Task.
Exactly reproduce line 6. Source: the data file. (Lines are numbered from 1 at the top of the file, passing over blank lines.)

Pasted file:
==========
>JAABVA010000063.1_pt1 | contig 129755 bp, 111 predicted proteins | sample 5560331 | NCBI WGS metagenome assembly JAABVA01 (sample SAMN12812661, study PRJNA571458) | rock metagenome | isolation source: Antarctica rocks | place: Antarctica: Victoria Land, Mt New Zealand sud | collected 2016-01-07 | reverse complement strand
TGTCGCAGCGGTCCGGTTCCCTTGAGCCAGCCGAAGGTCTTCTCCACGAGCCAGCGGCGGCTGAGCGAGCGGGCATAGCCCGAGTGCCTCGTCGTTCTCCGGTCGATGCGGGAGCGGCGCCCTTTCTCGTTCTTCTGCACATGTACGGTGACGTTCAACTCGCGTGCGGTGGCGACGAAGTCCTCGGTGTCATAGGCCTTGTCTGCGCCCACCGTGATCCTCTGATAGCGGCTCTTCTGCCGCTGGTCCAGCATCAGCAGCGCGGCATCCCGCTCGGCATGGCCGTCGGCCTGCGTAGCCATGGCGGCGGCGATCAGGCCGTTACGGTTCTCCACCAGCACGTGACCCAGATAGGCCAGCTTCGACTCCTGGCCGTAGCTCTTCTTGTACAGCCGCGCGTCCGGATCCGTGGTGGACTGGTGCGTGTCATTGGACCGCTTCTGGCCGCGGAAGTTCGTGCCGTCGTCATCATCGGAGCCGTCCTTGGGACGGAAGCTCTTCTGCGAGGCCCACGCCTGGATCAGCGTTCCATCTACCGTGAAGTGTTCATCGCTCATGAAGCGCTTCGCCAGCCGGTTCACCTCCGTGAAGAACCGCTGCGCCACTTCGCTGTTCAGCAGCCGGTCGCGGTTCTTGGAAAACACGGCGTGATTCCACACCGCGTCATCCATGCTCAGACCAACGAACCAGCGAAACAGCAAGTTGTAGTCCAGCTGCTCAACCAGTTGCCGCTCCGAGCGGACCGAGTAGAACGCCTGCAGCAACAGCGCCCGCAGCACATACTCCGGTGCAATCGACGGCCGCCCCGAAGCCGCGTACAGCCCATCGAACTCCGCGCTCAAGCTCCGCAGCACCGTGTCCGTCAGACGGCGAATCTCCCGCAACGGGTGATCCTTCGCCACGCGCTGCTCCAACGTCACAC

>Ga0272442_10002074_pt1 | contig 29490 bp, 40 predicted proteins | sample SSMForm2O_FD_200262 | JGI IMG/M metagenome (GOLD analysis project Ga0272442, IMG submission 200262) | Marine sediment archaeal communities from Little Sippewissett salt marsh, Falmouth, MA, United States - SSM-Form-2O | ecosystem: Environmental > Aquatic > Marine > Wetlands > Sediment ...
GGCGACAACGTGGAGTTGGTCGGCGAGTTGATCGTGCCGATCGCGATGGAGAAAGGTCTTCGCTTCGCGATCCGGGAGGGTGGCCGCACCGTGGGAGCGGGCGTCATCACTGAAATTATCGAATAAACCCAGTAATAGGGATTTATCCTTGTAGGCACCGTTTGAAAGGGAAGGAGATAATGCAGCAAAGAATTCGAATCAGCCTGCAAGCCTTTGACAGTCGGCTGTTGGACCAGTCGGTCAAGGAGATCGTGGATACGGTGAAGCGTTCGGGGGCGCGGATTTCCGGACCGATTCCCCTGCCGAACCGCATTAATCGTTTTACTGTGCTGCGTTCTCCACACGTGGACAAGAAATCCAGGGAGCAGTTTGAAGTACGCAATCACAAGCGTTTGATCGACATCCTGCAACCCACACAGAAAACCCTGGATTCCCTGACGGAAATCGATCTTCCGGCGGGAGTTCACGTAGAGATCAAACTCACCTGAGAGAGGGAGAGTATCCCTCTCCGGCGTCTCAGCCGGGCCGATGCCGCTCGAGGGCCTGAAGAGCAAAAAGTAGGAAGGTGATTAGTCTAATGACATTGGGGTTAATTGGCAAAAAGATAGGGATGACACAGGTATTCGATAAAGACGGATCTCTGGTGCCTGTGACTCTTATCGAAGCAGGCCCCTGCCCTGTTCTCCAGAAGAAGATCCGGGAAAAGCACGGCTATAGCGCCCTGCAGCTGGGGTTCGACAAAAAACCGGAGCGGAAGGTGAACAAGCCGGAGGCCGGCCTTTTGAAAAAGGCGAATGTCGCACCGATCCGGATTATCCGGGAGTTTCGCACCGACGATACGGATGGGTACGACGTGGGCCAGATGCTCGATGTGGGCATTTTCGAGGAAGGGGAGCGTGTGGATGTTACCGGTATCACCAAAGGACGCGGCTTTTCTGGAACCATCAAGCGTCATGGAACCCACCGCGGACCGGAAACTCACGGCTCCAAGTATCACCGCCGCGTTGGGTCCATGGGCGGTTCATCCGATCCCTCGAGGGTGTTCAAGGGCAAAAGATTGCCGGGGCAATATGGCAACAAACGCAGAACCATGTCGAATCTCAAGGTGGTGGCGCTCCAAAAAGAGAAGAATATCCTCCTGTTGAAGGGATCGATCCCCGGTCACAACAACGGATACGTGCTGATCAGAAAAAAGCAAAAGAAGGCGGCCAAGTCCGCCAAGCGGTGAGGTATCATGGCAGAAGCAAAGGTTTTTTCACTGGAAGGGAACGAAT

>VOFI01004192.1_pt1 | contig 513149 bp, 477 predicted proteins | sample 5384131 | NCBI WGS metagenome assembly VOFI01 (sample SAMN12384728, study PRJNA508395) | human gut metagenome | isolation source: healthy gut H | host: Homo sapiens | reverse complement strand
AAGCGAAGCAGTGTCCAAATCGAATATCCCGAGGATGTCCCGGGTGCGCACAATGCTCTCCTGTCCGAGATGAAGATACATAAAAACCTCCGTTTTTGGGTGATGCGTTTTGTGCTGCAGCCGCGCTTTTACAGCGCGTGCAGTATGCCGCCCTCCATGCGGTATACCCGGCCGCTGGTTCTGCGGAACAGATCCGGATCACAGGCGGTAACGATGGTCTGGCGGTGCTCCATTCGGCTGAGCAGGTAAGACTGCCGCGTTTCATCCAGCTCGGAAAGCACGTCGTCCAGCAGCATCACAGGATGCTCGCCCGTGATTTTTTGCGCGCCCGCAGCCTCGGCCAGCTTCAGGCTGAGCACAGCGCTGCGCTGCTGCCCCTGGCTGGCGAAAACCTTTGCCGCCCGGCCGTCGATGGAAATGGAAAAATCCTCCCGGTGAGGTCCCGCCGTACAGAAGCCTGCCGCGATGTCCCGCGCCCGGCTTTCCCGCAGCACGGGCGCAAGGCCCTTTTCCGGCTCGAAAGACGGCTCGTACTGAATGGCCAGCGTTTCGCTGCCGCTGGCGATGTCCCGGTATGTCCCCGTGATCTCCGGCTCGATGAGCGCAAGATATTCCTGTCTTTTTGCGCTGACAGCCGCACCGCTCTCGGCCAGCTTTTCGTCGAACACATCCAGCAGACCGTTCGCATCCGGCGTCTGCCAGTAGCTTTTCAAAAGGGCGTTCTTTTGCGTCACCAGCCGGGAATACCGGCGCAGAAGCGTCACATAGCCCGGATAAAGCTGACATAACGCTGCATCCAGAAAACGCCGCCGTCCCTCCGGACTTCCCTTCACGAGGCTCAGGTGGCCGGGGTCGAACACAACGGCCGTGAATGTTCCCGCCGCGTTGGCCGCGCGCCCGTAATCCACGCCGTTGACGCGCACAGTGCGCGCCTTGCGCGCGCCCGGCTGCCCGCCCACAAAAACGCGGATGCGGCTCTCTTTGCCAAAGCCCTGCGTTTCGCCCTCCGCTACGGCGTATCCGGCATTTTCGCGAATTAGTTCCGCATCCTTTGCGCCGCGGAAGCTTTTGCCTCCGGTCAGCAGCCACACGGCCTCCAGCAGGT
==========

AAGCGAAGCAGTGTCCAAATCGAATATCCCGAGGATGTCCCGGGTGCGCACAATGCTCTCCTGTCCGAGATGAAGATACATAAAAACCTCCGTTTTTGGGTGATGCGTTTTGTGCTGCAGCCGCGCTTTTACAGCGCGTGCAGTATGCCGCCCTCCATGCGGTATACCCGGCCGCTGGTTCTGCGGAACAGATCCGGATCACAGGCGGTAACGATGGTCTGGCGGTGCTCCATTCGGCTGAGCAGGTAAGACTGCCGCGTTTCATCCAGCTCGGAAAGCACGTCGTCCAGCAGCATCACAGGATGCTCGCCCGTGATTTTTTGCGCGCCCGCAGCCTCGGCCAGCTTCAGGCTGAGCACAGCGCTGCGCTGCTGCCCCTGGCTGGCGAAAACCTTTGCCGCCCGGCCGTCGATGGAAATGGAAAAATCCTCCCGGTGAGGTCCCGCCGTACAGAAGCCTGCCGCGATGTCCCGCGCCCGGCTTTCCCGCAGCACGGGCGCAAGGCCCTTTTCCGGCTCGAAAGACGGCTCGTACTGAATGGCCAGCGTTTCGCTGCCGCTGGCGATGTCCCGGTATGTCCCCGTGATCTCCGGCTCGATGAGCGCAAGATATTCCTGTCTTTTTGCGCTGACAGCCGCACCGCTCTCGGCCAGCTTTTCGTCGAACACATCCAGCAGACCGTTCGCATCCGGCGTCTGCCAGTAGCTTTTCAAAAGGGCGTTCTTTTGCGTCACCAGCCGGGAATACCGGCGCAGAAGCGTCACATAGCCCGGATAAAGCTGACATAACGCTGCATCCAGAAAACGCCGCCGTCCCTCCGGACTTCCCTTCACGAGGCTCAGGTGGCCGGGGTCGAACACAACGGCCGTGAATGTTCCCGCCGCGTTGGCCGCGCGCCCGTAATCCACGCCGTTGACGCGCACAGTGCGCGCCTTGCGCGCGCCCGGCTGCCCGCCCACAAAAACGCGGATGCGGCTCTCTTTGCCAAAGCCCTGCGTTTCGCCCTCCGCTACGGCGTATCCGGCATTTTCGCGAATTAGTTCCGCATCCTTTGCGCCGCGGAAGCTTTTGCCTCCGGTCAGCAGCCACACGGCCTCCAGCAGGT